The poor want food, not theories
At last, the long-awaited rains have started but they are doing so in a very hesitant and choosy manner, and the auguries are not very reassuring to farmers who have been waiting for too long.
The problem is that the long rains are neither expected to be long nor heavy, and the weather experts are not giving poor farmers any reason for hope.
When a weather bulletin contains words like “scattered”, “depressed” and “sporadic”, you know for sure there will be nothing to celebrate about in the coming months, which is sad considering that this country is in the grip of a crisis in which five million Kenyans are at risk of starvation.
It is clear that forces from without our borders are responsible for this state of affairs, especially the war between Russia and Ukraine, the countries that supplied much of the African content with grain.
It is also clear that climate change has had a great bearing on worldwide food security. However, it is pointless to keep whining about global warming while doing little to shield the most vulnerable members of society — the very poor — from its deleterious effects.
Clearly, this government and future ones will have to mitigate such calamities by storing enough food in the national silos for a dry day —and those days are becoming a lot more frequent with the passage of time.
A great deal has been written about the need to frequently replenish our food stores to avoid trooping to foreign countries for relief food whenever the rains fail.
Indeed, voluminous studies exist which give all the correct answers, and so the reason why we are always caught unaware when adverse weather clearly threatens national security is something of a mystery. Right now, there is great agitation for the return of food subsidies.
Many economists are not convinced, and they warn that tinkering with commodity prices distorts the market, and only enriches speculators. Whatever the case, offering band-aid solutions to intricate problems has never worked.
The poor do not want to hear theories about why the price of unga never came down as promised by the Kenya Kwanza government.
They want to know why the “earth is still hard” when they expected a better deal, which is probably why, on Monday, many will join the planned demonstrations against the high cost of living and assorted grievances.
At the risk of sounding contrarian, I am convinced the protests will achieve little in the short run, though they will definitely succeed in highlighting, starkly, the issues that have made Kenya a less-than-ideal country to live in today.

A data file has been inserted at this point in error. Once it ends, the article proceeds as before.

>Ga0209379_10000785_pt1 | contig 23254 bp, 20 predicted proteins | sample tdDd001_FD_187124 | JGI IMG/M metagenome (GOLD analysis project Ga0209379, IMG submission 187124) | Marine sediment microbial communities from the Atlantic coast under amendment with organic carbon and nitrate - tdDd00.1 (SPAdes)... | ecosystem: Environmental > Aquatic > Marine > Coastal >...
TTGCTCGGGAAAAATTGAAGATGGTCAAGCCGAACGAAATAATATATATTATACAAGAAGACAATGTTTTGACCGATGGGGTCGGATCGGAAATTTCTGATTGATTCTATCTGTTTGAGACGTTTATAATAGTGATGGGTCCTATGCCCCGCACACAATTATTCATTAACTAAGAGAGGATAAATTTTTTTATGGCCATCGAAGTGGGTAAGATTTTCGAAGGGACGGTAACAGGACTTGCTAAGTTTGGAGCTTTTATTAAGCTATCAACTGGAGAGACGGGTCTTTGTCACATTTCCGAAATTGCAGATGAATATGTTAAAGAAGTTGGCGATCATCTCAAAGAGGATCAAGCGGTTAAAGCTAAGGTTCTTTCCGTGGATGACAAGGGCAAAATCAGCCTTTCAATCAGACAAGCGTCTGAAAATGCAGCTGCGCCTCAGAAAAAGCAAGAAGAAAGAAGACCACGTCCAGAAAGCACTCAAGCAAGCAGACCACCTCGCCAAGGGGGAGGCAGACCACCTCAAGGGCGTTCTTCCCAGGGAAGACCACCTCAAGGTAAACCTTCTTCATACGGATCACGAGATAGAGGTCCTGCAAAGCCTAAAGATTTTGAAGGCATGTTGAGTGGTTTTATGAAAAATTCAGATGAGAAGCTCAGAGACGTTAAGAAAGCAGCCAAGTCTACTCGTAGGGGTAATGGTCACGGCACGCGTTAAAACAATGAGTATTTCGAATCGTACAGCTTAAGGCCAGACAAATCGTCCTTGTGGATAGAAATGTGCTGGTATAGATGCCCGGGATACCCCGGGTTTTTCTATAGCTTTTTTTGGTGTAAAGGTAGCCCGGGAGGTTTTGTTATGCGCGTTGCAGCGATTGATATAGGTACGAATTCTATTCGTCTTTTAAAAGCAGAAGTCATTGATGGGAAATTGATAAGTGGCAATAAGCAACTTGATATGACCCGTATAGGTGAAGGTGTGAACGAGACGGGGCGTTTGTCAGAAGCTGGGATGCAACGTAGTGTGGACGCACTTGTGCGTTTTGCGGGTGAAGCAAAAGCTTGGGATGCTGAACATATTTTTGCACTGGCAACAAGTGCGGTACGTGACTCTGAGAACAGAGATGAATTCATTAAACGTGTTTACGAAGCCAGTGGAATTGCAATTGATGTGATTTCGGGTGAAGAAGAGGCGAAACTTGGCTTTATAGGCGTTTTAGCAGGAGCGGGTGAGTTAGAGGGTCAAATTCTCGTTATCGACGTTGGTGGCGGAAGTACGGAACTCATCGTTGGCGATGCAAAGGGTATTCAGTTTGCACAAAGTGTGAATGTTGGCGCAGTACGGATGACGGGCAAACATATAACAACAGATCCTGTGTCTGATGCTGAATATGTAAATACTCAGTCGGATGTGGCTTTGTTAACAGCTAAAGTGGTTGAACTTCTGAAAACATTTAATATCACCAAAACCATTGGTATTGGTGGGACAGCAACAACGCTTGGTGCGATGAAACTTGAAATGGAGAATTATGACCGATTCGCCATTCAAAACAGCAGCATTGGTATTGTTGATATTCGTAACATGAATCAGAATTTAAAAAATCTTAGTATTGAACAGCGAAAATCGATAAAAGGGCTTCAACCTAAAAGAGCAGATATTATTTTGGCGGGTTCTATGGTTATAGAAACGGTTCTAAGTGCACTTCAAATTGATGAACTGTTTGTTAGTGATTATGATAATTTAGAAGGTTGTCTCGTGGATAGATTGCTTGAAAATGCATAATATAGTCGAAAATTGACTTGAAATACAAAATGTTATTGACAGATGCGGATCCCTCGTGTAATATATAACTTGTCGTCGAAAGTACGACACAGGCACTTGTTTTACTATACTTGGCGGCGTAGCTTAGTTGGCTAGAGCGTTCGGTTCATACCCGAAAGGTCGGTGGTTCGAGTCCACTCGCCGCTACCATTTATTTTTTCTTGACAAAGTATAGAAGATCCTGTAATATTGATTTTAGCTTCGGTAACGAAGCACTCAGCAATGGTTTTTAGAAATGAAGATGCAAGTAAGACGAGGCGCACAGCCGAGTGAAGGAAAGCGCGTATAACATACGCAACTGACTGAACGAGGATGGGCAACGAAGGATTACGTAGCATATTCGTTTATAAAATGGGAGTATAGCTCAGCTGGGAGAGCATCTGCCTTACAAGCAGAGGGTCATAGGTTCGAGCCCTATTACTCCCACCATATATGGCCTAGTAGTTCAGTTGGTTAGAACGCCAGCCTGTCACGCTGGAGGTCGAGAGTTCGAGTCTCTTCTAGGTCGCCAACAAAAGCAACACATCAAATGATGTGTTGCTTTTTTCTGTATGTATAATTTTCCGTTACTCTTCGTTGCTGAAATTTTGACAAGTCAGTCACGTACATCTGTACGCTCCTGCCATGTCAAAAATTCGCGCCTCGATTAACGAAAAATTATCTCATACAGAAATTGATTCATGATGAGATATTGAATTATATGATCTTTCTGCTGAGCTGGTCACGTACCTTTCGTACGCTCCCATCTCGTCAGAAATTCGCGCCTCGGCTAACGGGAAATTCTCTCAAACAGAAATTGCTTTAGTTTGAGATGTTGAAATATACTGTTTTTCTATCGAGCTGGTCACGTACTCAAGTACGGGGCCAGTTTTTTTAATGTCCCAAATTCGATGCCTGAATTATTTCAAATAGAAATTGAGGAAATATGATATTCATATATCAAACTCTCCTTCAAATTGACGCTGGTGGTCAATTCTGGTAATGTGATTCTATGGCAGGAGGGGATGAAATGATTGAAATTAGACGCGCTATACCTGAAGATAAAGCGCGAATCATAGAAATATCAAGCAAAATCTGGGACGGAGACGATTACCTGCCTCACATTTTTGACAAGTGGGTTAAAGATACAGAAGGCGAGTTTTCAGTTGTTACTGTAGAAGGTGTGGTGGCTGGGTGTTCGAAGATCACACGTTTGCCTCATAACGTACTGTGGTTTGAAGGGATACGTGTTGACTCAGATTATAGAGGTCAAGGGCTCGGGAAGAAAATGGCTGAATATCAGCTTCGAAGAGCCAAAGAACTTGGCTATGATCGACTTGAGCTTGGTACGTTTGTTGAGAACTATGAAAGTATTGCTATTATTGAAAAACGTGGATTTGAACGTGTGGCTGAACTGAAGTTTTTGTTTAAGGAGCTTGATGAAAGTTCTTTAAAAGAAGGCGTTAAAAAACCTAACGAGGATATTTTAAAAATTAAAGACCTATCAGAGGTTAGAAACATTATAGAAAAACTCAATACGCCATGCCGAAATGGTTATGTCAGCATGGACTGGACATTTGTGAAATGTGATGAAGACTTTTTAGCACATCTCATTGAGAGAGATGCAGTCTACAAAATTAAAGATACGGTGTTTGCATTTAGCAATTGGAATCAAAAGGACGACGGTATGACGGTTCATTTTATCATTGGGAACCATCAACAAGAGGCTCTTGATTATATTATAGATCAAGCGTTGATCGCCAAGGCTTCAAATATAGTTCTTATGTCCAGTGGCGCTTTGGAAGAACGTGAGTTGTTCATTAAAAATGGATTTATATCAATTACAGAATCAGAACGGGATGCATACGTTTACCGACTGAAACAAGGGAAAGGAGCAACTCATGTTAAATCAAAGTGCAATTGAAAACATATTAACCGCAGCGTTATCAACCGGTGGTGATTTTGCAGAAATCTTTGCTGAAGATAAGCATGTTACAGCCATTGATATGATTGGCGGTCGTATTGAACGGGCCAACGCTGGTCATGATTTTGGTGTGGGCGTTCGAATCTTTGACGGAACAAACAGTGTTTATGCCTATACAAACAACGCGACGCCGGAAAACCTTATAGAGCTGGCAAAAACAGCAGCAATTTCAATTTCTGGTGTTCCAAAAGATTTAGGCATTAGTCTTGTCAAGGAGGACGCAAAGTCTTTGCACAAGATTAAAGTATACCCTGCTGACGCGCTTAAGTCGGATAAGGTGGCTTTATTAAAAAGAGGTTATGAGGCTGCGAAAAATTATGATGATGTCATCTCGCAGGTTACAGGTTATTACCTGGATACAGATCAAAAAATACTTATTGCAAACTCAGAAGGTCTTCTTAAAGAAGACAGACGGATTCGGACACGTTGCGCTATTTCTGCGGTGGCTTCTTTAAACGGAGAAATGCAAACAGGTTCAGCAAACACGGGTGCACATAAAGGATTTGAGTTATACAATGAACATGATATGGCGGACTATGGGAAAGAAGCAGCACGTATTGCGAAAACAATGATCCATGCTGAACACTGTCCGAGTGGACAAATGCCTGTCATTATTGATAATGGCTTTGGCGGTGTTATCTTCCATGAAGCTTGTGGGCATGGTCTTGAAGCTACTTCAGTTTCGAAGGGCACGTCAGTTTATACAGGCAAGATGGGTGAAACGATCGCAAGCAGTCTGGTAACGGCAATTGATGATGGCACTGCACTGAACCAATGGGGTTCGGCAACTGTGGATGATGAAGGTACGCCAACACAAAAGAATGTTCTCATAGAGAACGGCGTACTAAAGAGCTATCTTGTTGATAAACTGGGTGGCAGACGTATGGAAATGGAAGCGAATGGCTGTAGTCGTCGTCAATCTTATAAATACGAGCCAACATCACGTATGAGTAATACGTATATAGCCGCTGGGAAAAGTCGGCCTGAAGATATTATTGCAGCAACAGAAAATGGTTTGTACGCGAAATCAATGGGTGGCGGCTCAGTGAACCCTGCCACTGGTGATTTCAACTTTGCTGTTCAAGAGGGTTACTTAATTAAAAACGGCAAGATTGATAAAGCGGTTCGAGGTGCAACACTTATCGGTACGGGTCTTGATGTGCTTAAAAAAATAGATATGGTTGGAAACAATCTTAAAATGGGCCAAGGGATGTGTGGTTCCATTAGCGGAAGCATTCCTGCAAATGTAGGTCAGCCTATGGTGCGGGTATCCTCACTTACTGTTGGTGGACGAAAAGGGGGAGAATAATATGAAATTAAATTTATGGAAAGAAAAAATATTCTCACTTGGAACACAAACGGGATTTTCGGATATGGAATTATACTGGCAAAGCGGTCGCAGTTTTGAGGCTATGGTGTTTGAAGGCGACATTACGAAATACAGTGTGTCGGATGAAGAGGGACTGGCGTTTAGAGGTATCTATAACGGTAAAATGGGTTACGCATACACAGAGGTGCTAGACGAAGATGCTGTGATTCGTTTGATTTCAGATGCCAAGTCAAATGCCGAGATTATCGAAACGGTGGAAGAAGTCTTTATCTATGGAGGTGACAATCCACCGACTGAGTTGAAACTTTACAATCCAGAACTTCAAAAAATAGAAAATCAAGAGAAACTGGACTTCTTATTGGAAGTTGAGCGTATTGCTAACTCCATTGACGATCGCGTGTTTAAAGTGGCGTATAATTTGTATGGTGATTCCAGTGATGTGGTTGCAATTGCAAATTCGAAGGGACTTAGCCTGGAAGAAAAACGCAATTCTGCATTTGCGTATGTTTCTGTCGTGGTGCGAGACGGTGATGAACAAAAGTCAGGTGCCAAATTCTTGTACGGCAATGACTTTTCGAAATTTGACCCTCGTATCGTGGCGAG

To be sure, it is quite insincere of government critics to cherry-pick the issues that have resulted in the precipitate fall of the shilling against the major currencies, the heavy flight of the almighty dollar, making life a nightmare for importers of essential commodities, and the prolonged drought on the back of a prolonged pandemic which made economic recovery difficult.
Though I am no apologist, there is no government in the world that was elected to perform miracles in its first six months, and the one in power today certainly can’t.
At the same time, some powerful individuals, unfortunately, persist in driving away the confidence we may have had in the government when they keep issuing contradictory statements that are meant to reassure Kenyans but end up doing the exact opposite.
The time is long past when politicians sought to empower our youth with promises and generous doses of vendetta. What they need are meaningful jobs, and if the jobs are not immediately available, they should be incentivised to become more productive in other ways.
That’s probably what the Hustler Fund was meant to achieve, but many people have expressed grave doubts that it will ever work.
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This Monday, March 20, the International Day of Happiness will be observed throughout the world, at least in those countries that recognise the United Nations as the premier global institution that still cares for such things.
It is supposed to remind us that happiness is a human right, whatever that means. However, the reality is that very few people are actually happy and there is very little joy in the world.
On the world stage, there is the unending war between Ukraine and the Big Bear that has affected the rest of the world in one way or the other, a new Cold War is loading, and there are pockets of turbulence everywhere.
Locally, there is very little to celebrate because our new government is still improvising on how to contain high inflation, food scarcity and the indomitable Raila Odinga — all at once.
And so, as a reggae group, Morgan Heritage asked, do you see anything to smile about? The kind of despair that disturbed the Jamaican group is what Kenyans are undergoing right now.
However, the UN insists we can create our individual happiness by being “mindful”, “grateful” and “kind” to the rest of humanity. Noble sentiments these, but who really gives a hoot when there are so many other urgent things to worry about?
Mr Ngwiri is a consultant editor; [email protected]